This year, the SEC said its examination priorities will cover a wide range of issues at financial institutions.
Among them, increased oversight of investment advisers and investment companies, broker-dealers, clearing agencies, exchanges and other self-regulatory organizations, hedge funds, private equity funds, and transfer agents.
“We are publishing these priorities to highlight areas that we perceive to have heightened risk,” said Andrew Bowden, director of the SEC’s Office of Compliance Inspections and Examinations.
The examination priorities address market-wide issues and those specific to particular business models and organizations, the SEC said.
The market-wide priorities include fraud detection and prevention, corporate governance and enterprise risk management, technology controls, issues posed by the convergence of broker-dealer and investment adviser businesses and by new rules and regulations, and retirement investments and rollovers, according to the agency.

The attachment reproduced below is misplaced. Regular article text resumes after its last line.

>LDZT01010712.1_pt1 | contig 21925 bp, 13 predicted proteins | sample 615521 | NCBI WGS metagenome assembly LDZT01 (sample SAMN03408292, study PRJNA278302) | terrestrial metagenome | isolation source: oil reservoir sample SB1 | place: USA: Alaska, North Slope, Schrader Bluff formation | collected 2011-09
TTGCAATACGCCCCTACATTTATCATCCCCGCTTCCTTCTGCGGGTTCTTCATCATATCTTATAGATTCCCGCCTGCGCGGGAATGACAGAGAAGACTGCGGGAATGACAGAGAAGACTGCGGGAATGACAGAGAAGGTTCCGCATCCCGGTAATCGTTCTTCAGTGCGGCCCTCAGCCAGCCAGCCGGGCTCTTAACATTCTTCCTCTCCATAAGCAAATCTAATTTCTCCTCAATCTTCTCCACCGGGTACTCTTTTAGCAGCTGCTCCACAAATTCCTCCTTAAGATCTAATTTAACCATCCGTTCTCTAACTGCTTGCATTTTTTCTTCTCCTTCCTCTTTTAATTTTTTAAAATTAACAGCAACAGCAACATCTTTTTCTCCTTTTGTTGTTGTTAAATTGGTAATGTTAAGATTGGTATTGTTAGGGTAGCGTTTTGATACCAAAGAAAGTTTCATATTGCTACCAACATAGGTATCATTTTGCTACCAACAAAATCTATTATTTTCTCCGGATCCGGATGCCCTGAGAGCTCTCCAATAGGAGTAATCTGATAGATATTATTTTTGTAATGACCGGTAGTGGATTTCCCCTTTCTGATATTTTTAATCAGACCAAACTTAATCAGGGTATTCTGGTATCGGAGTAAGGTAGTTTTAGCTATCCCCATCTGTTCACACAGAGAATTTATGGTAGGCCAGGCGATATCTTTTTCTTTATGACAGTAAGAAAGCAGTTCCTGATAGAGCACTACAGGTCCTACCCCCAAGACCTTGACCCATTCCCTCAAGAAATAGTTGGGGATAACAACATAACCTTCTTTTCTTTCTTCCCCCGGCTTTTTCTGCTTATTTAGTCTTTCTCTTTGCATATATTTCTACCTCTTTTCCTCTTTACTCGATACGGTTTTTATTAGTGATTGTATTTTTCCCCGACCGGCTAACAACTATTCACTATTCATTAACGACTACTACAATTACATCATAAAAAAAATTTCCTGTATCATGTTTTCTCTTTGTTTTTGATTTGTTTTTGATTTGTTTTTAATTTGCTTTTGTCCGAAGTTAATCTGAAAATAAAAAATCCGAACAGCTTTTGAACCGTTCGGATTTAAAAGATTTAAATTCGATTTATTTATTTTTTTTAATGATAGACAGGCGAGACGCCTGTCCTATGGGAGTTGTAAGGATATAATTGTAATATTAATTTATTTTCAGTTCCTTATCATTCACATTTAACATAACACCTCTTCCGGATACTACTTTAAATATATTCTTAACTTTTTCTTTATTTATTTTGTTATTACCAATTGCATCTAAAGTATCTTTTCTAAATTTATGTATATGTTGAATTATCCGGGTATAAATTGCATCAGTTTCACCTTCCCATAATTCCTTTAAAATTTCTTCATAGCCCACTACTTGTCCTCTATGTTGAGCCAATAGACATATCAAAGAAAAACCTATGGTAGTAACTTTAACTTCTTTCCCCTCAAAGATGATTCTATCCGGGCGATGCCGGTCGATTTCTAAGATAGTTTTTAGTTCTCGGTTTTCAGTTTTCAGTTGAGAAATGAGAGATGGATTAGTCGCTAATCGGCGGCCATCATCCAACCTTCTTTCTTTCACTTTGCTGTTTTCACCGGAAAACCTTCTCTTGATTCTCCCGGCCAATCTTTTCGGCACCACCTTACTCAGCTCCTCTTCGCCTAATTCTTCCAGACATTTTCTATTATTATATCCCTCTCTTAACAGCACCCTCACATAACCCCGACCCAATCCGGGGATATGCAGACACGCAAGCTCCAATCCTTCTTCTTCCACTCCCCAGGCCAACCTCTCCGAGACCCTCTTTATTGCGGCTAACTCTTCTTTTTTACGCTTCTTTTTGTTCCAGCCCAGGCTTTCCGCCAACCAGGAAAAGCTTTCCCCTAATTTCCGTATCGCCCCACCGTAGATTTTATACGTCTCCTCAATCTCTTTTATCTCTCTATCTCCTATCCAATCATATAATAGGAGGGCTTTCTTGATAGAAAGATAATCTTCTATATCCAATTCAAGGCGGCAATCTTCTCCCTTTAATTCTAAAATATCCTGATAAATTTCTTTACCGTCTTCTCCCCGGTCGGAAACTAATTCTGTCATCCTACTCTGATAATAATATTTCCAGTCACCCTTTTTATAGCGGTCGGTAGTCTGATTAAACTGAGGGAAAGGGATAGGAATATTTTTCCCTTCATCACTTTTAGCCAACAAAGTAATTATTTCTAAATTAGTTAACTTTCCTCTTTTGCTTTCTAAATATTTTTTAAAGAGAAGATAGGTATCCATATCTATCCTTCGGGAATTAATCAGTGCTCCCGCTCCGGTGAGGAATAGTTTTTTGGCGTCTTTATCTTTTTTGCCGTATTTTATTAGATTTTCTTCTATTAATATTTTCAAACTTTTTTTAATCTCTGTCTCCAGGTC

The SEC said the priorities listed for 2014 were selected by senior exam staff and managers and other SEC divisions and offices in consultation with the chair and other commissioners based on a variety of information and risk analytics, including tips, complaints and referrals, including from whistleblowers and investors and information reported by registrants in required filings with the SEC.